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China

In a surprising move, China's commerce ministry has announced that the country would be suspending its coal imports from North Korea. China released a statement Saturday saying that the freeze in imports will begin Sunday and will be in place through the end of the year.

Gary Locke is former U.S. ambassador to China and former Governor of Washington State
KUOW Photos / David Hyde

Gary Locke worries the Trump administration is lurching toward a twofold disaster in its China policy.

But he's also hopeful that disaster can be avoided.

I'm in the middle of tapping out an email to my dad, deleting and retyping sentences.

On Friday night I'll cook an abridged Chinese New Year Eve dinner, I write.

Maybe I'll cook noodles (symbolizing happiness, longevity) or dumplings (symbolizing wealth). I don't tell him what I'll do exactly. This is the first time in my adult life, apart from drinking parties organized under the guise of making dumplings for Lunar New Year, that I've paid attention to this holiday.

Like millions of Americans, I watched the new White House press secretary, Sean Spicer, as he tried to convince reporters and viewers last weekend that President Trump's inauguration was the most watched ever — "both in person and around the globe, period!"

Spicer made his case even though photos of the National Mall show that attendance was much smaller than at Barack Obama's inauguration in 2009, which – incidentally – I covered.

Citing local regulations, Apple has removed The New York Times news app from its app store in China. The incident is the latest in the long history of media restrictions in the country, but also in the ongoing pattern of tech companies getting involved in the efforts.

On Sunday, President-elect Donald Trump told Fox News that he wouldn't feel "bound by a 'One China' policy unless we make a deal with China having to do with other things, including trade."

The One China policy has guided U.S.-China discourse since 1979, when Washington established diplomatic relations with Beijing and downgraded its embassy in Taiwan.

This banner flew over Seattle on Oct. 28. It reads, WA Chinese for Trump.
KUOW Photo/Amy Radil

Editor’s note, 11/3/16: This story has been updated with additional reporting. KUOW failed to include the voices of Chinese-Americans in the original article. We apologize for this oversight.

You might not expect Republican presidential candidate Donald Trump to be popular in China or among Chinese-Americans in the U.S. given his many comments about China draining away American money and jobs. And yet on Friday, an airplane flew over Seattle with the banner, “Washington Chinese Americans for Trump.”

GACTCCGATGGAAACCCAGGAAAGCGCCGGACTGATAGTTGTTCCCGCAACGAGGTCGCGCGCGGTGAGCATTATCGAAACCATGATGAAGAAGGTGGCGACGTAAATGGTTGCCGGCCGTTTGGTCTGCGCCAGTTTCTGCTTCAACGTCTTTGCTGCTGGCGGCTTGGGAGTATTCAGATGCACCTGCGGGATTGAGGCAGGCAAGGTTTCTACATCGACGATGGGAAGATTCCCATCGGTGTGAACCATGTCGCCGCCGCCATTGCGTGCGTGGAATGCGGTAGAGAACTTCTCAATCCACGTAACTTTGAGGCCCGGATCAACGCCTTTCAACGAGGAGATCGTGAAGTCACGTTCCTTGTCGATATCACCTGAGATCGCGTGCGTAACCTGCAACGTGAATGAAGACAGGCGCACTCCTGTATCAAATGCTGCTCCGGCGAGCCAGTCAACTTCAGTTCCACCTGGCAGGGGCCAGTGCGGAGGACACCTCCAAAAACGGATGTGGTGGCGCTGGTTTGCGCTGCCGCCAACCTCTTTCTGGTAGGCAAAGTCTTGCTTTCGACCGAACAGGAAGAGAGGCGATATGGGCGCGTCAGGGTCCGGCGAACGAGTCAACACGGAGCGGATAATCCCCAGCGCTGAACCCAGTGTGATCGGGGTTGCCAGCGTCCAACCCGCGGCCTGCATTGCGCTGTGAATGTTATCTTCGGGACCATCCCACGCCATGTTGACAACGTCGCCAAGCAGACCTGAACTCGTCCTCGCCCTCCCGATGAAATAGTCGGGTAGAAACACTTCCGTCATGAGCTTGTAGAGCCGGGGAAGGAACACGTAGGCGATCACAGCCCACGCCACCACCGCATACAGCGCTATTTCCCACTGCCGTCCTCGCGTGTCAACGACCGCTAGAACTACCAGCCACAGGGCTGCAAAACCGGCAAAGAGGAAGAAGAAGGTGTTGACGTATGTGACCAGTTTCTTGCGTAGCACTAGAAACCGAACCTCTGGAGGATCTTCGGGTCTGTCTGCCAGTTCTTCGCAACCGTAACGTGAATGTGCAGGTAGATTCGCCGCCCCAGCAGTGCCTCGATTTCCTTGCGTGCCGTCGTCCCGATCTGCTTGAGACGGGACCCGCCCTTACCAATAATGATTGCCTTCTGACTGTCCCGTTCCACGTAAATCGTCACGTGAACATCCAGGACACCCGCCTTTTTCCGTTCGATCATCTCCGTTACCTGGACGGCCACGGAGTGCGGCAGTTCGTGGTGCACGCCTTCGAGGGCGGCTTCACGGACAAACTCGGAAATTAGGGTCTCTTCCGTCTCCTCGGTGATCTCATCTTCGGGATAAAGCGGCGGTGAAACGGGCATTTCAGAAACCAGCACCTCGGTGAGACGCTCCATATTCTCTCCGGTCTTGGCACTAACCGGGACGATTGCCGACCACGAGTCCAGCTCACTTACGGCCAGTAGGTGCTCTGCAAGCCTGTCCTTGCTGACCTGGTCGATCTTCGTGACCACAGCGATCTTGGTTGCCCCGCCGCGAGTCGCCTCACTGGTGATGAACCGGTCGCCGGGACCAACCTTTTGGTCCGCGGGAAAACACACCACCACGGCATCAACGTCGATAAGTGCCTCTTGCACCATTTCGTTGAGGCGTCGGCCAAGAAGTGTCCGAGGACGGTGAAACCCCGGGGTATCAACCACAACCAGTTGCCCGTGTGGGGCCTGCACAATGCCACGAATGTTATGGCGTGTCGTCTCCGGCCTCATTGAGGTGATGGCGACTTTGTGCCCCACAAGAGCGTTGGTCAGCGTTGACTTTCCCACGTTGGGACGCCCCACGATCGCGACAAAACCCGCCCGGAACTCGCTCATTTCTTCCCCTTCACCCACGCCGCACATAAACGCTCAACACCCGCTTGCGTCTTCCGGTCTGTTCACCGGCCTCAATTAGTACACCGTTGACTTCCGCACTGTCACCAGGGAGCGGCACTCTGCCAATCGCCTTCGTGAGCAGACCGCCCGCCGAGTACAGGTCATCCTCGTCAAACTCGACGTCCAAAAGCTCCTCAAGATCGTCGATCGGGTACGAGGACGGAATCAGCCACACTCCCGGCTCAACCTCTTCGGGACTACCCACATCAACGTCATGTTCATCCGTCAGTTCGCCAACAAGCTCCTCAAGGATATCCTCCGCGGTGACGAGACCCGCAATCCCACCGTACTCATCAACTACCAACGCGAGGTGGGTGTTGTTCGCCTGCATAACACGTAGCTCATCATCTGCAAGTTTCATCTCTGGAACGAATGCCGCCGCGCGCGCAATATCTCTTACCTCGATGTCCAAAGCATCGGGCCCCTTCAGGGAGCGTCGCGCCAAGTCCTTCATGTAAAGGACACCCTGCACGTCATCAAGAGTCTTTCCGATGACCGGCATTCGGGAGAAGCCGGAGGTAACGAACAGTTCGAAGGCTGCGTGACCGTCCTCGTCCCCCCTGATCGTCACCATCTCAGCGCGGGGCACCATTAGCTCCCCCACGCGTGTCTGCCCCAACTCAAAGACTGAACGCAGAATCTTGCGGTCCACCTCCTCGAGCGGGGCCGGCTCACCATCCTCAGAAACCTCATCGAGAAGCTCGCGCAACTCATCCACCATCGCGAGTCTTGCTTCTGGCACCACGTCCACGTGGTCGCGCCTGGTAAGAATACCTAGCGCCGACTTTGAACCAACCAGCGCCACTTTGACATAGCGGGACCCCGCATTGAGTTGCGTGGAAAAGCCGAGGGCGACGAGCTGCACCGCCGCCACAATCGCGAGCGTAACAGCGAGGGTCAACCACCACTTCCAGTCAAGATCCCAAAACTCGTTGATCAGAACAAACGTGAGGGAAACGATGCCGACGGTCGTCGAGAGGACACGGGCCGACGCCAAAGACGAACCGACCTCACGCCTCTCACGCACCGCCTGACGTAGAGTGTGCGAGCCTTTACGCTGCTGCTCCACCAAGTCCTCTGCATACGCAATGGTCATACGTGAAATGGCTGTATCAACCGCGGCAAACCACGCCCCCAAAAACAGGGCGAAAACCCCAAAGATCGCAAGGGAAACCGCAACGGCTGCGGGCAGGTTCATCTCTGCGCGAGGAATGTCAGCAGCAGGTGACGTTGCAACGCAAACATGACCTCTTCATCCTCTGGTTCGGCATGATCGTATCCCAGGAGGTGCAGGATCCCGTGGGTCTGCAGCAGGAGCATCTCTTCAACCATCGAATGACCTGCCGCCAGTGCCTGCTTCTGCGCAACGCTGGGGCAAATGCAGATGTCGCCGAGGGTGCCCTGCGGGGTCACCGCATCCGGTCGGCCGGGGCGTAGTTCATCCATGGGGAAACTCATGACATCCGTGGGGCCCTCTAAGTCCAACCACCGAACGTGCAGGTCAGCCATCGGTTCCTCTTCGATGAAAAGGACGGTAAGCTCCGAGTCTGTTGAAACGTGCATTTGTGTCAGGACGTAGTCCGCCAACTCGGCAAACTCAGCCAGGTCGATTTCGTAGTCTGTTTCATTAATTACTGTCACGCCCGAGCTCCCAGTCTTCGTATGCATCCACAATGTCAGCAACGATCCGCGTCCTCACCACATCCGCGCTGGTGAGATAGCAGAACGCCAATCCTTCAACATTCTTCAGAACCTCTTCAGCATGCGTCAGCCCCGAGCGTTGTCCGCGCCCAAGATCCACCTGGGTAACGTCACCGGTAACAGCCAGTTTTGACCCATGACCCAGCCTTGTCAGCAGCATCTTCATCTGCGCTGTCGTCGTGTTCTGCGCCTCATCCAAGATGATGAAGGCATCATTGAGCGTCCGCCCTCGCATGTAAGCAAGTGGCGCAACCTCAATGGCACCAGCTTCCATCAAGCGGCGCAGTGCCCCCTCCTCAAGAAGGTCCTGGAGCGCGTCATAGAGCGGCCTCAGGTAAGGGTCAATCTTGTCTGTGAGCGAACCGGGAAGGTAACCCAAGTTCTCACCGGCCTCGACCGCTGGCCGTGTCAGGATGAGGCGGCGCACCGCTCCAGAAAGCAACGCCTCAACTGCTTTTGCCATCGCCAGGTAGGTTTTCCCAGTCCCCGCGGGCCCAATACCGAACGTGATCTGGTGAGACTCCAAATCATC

housing: Apartment buildings in the University District, Seattle.
KUOW Photo/Kara McDermott

Bill Radke speaks with Seattle Times columnist Jon Talton about a tax Vancouver, B.C. imposed on foreign real estate buyers and its impact on Seattle's housing market. 

Chun Zheng has lived through a house fire, a flood and an earthquake. None of that, she says, compares to sending her infant daughter and son abroad to live with her extended family.

"It's the worst hardship I've ever had to bear," says the 42-year-old hotel housekeeper, speaking in Mandarin.

After a month of student-led democracy protests in central Hong Kong in 2014, there was a moment when the students and Hong Kong's government seemed to be on the verge of actually agreeing on something.

"At one important juncture, the student leaders asked me to talk to senior [Hong Kong] government officials to explore the possibilities of conducting a debate," says Hong Kong University Political Science professor Joseph Chan.

With Chan's coaxing, the Hong Kong government, which was pro-China, agreed.

File photo of a panda.
Flickr Photo/Will Sowards (CC BY 2.0) https://flic.kr/p/5kiSHg

Large zoos in Washington are standing by while a private foundation tries to bring panda bears to the state.

Officials at the Washington Panda Foundation say they'll be attending a Chinese Panda Summit this month. The only other invitees? Zoos who host pandas.

The Chinese government charges $1 million a year for U.S. zoos to host panda bears and requires a minimum 10-year commitment to hosting.


In the past two days, Typhoon Megi has pounded Taiwan and the coast of southeast China and forced tens of thousands of people to evacuate amid rising floodwaters.

At least four people died in Taiwan, as the storm blasted across the island en route to China, NPR's Anthony Kuhn tells our Newscast unit. In mainland China, at least one person was killed when several buildings collapsed in Quanzhou, in Fujian province.

Fu Yuanhui, a Chinese swimmer at the Rio Olympics, made headlines this week for telling the world she was on her period.

Former U.S. Ambassador to China Gary Locke in 2012.
Flickr Photo/Linda Cotton (CC BY NC ND)/http://bit.ly/1PltfoZ

Bill Radke talks to Lee Fang, an investigative reporter for The Intercept about the four part investigation he co-wrote that details foreign investment in U.S. politics, including the relationship between former Washington state governor and former U.S. ambassador to China Gary Locke and the Chinese family that runs APIC

The Hong Kong film industry is best known for martial arts and crime thrillers, and for launching the careers of international stars like Jackie Chan and Chow Yun-fat. But the most celebrated Hong Kong movie of the past year is not of the same mold. It's a low-budget, overtly political independent film presenting a dark vision of Hong Kong's future.

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